Quid pro quo is a 40 years old quad pro quattro for Audi
It is astonishing, explains Iain Robertson, how an invented word can become 4×4 synonymous with a German motorcar brand that also formulated a non-translatable expression, ‘Vorsprung durch Technik’, which has also stood the test of time.
As a writer, inevitably I support the contention that the pen is mightier than the sword, because words and language mean everything to me. Even when messing about on social media, I find myself turning into a ‘grammar Nazi’, correcting misspellings, altering split-infinitives and changing tenses. In fact, it can be quite annoying, when listening to TV and radio programmes, to hear me murmuring corrections regularly. It is my sincere belief that we should be proud of our mother tongue, which is a distillation of Greek, Roman, Gallic, Germanic and Nordic and, even with regional variances and accents, is so refined that our Greater Oxford Dictionary is no less than 20 volumes, 21,728 pages and over 301,000 entries in size, consistently updated and now published online.
With almost 250,000 etymologies, or origins of words, contained within its pagination, ‘Vorsprung’ can be translated as an edge, projection, or prominence, while ‘durch’ is German for through and ‘Technik’ is loosely translated as technology. When Audi UK commissioned London-based advertising agency, Bartle, Bogle, Hegarty, with the task of arriving at a suitable advertising tagline, the largely nonsensical ‘Vorsprung durch Technik’ was the result. On the other hand, the definition of ‘quattro’ is somewhat more conventional, deriving from the Italian for four. Audi differentiates between a capitalised Quattro for the original 4×4 turbocharged coupe based on the Audi 80 (A4) saloon, dropping it to lower case for other 4×4 models with quattro drivetrains, of which there are many.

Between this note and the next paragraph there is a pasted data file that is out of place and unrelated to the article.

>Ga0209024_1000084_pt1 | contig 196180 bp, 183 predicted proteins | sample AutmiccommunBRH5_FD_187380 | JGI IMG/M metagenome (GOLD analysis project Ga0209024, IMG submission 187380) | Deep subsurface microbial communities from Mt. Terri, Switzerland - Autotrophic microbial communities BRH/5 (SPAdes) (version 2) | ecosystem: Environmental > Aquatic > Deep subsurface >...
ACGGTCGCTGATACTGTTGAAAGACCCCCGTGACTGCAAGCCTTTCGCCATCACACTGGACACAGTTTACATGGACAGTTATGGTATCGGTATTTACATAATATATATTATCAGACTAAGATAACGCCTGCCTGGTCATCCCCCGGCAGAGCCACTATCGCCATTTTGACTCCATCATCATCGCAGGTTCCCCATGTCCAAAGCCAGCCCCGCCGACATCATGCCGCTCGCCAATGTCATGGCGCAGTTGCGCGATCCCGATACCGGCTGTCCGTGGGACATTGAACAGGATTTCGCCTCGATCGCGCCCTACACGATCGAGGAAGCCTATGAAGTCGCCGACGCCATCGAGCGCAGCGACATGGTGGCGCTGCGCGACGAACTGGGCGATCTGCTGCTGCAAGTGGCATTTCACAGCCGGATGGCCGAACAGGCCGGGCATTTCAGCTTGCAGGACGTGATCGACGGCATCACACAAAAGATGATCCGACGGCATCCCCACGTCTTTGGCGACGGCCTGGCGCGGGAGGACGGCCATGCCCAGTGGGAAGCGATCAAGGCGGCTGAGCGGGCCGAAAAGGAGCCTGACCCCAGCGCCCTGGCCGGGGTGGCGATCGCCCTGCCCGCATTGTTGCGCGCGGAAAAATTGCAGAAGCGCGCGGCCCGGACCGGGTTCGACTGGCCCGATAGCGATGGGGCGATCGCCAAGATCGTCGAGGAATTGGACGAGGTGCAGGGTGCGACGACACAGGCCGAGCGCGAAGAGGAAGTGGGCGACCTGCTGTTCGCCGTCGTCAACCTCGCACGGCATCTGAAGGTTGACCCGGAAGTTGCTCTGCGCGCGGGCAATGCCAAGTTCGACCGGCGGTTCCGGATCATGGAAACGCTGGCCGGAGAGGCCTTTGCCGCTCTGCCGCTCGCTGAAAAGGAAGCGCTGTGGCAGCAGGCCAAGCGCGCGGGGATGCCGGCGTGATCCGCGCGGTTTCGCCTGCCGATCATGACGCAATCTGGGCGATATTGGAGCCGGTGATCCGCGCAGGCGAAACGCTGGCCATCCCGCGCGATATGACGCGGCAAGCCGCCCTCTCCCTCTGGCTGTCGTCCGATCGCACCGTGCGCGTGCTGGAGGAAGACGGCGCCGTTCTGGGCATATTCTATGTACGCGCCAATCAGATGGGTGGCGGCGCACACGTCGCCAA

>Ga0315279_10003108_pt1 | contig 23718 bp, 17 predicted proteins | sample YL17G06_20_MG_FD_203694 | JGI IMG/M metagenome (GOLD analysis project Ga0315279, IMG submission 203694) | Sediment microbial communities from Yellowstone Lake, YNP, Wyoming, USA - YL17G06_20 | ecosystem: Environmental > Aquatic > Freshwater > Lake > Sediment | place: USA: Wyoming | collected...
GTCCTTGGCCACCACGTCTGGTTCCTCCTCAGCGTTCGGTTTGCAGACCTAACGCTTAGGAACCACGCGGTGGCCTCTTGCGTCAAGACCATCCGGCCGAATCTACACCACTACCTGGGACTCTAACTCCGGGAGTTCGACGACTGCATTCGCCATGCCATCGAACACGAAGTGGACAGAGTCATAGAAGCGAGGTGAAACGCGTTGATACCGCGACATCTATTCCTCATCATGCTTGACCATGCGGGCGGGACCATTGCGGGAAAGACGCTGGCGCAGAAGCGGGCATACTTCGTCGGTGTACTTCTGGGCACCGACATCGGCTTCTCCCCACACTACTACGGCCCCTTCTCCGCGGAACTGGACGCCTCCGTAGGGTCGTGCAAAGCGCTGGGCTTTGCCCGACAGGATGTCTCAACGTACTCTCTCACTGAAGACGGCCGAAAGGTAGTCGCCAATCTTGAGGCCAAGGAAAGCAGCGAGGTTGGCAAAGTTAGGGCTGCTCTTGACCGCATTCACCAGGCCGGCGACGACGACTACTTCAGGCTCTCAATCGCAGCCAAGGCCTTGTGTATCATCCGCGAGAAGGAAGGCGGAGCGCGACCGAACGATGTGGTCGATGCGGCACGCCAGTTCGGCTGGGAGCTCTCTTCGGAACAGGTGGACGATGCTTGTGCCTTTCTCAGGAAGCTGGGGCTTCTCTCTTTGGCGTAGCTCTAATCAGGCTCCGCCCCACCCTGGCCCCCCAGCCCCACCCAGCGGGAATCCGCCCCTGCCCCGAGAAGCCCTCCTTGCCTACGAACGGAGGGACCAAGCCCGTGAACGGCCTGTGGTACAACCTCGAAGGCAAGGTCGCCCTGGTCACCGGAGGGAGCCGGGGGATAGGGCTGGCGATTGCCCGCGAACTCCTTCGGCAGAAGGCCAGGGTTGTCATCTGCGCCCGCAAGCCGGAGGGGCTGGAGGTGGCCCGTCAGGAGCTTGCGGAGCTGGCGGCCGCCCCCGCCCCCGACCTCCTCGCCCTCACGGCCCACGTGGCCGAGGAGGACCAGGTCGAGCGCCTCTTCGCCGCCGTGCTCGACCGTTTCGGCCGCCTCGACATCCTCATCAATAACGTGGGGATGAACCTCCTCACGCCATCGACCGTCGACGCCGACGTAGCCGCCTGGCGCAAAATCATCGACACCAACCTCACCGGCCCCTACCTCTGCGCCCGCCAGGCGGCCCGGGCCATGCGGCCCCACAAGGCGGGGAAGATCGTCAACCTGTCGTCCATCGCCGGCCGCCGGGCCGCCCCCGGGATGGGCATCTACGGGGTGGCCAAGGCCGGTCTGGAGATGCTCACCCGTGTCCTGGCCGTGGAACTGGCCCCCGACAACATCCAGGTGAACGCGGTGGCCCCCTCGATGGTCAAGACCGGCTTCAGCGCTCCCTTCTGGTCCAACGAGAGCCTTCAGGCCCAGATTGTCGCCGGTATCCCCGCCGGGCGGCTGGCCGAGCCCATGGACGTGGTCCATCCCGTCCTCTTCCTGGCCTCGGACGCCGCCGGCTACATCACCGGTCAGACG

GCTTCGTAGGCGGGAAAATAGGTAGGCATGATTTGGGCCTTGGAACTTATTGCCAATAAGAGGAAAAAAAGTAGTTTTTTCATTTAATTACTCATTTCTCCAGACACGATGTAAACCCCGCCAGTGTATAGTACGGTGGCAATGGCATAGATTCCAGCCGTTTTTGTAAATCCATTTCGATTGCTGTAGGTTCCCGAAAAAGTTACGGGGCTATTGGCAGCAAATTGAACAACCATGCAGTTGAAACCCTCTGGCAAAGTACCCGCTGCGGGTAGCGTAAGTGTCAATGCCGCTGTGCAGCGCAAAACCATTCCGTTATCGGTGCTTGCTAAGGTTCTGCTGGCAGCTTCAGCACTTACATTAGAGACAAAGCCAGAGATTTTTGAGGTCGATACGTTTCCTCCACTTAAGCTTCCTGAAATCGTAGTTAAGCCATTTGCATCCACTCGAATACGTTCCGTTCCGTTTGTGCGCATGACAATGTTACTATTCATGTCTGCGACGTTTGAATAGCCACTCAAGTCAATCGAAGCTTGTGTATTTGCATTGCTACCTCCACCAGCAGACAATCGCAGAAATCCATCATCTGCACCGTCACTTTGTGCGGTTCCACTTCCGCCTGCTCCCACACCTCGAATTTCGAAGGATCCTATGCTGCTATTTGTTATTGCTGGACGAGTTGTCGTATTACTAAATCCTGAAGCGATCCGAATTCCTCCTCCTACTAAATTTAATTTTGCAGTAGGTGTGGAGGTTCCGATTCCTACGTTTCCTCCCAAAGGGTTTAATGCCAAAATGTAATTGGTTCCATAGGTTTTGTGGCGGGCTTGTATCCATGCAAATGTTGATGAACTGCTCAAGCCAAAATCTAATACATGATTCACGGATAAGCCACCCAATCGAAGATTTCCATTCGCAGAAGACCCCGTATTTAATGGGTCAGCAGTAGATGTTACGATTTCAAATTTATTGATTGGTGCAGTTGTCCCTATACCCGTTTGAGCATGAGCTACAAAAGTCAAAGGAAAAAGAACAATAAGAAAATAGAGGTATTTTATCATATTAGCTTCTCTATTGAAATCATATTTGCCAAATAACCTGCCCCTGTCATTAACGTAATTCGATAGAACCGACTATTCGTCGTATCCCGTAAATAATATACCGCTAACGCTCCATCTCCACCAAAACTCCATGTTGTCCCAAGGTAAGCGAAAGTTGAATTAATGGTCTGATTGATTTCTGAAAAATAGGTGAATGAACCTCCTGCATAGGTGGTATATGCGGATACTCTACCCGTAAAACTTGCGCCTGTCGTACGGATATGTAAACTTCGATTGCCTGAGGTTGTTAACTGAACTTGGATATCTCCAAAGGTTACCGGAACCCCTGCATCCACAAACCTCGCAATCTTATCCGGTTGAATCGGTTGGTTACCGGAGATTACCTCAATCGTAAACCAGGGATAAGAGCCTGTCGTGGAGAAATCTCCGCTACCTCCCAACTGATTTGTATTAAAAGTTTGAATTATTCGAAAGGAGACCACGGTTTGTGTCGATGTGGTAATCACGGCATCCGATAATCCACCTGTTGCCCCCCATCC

Forty years ago, in trendy 1980’s London, the well-known Kensington Roof Gardens became the launch venue for the original Audi Quattro, the first, German-registered example of the flared-arch, Bauhaus-inspired coupe. Sharing space with the real flamingos and ducks residing at the rooftop location, would be stars like Stirling Moss, major VIP customers and the UK motoring media. It was an event that would bring West End traffic to a literal halt.
The Audi Quattro was already turning heads and defying statistics in the world of motorsport. Although Finnish rally driver, Ari Vatanen, co-driven by Dave Richards of later Prodrive fame, would win the World Rally Championship in 1981, in a Ford Escort RS1800 Mark Two, it would be a swansong victory and the last for a while for a two-wheel drive car. With the characteristic off-beat, five-cylinder bark of its 2.2-litre highly-tuned engine resounding off trees and hills, exhaust flaming and popping like an Army issue sten-gun, the ‘big-Q’, as it became known, was earning a winning reputation very quickly.